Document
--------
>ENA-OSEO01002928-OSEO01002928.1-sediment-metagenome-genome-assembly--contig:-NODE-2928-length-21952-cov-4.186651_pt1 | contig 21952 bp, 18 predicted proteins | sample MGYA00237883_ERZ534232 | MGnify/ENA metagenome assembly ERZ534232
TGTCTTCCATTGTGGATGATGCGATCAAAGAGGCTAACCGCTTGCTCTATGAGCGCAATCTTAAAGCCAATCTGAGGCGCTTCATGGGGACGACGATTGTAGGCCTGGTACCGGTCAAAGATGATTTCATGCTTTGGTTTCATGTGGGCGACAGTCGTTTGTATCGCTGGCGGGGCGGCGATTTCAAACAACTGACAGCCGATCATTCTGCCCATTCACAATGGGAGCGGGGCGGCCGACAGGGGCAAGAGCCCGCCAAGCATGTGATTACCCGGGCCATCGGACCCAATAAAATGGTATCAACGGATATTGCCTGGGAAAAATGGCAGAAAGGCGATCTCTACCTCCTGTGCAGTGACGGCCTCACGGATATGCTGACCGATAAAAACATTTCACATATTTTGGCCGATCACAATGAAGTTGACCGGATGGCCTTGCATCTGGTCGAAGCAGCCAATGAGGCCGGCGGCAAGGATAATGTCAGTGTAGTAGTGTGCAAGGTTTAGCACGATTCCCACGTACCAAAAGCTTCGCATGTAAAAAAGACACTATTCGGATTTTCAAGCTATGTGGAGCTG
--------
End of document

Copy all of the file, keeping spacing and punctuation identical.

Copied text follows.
>ENA-OSEO01002928-OSEO01002928.1-sediment-metagenome-genome-assembly--contig:-NODE-2928-length-21952-cov-4.186651_pt1 | contig 21952 bp, 18 predicted proteins | sample MGYA00237883_ERZ534232 | MGnify/ENA metagenome assembly ERZ534232
TGTCTTCCATTGTGGATGATGCGATCAAAGAGGCTAACCGCTTGCTCTATGAGCGCAATCTTAAAGCCAATCTGAGGCGCTTCATGGGGACGACGATTGTAGGCCTGGTACCGGTCAAAGATGATTTCATGCTTTGGTTTCATGTGGGCGACAGTCGTTTGTATCGCTGGCGGGGCGGCGATTTCAAACAACTGACAGCCGATCATTCTGCCCATTCACAATGGGAGCGGGGCGGCCGACAGGGGCAAGAGCCCGCCAAGCATGTGATTACCCGGGCCATCGGACCCAATAAAATGGTATCAACGGATATTGCCTGGGAAAAATGGCAGAAAGGCGATCTCTACCTCCTGTGCAGTGACGGCCTCACGGATATGCTGACCGATAAAAACATTTCACATATTTTGGCCGATCACAATGAAGTTGACCGGATGGCCTTGCATCTGGTCGAAGCAGCCAATGAGGCCGGCGGCAAGGATAATGTCAGTGTAGTAGTGTGCAAGGTTTAGCACGATTCCCACGTACCAAAAGCTTCGCATGTAAAAAAGACACTATTCGGATTTTCAAGCTATGTGGAGCTG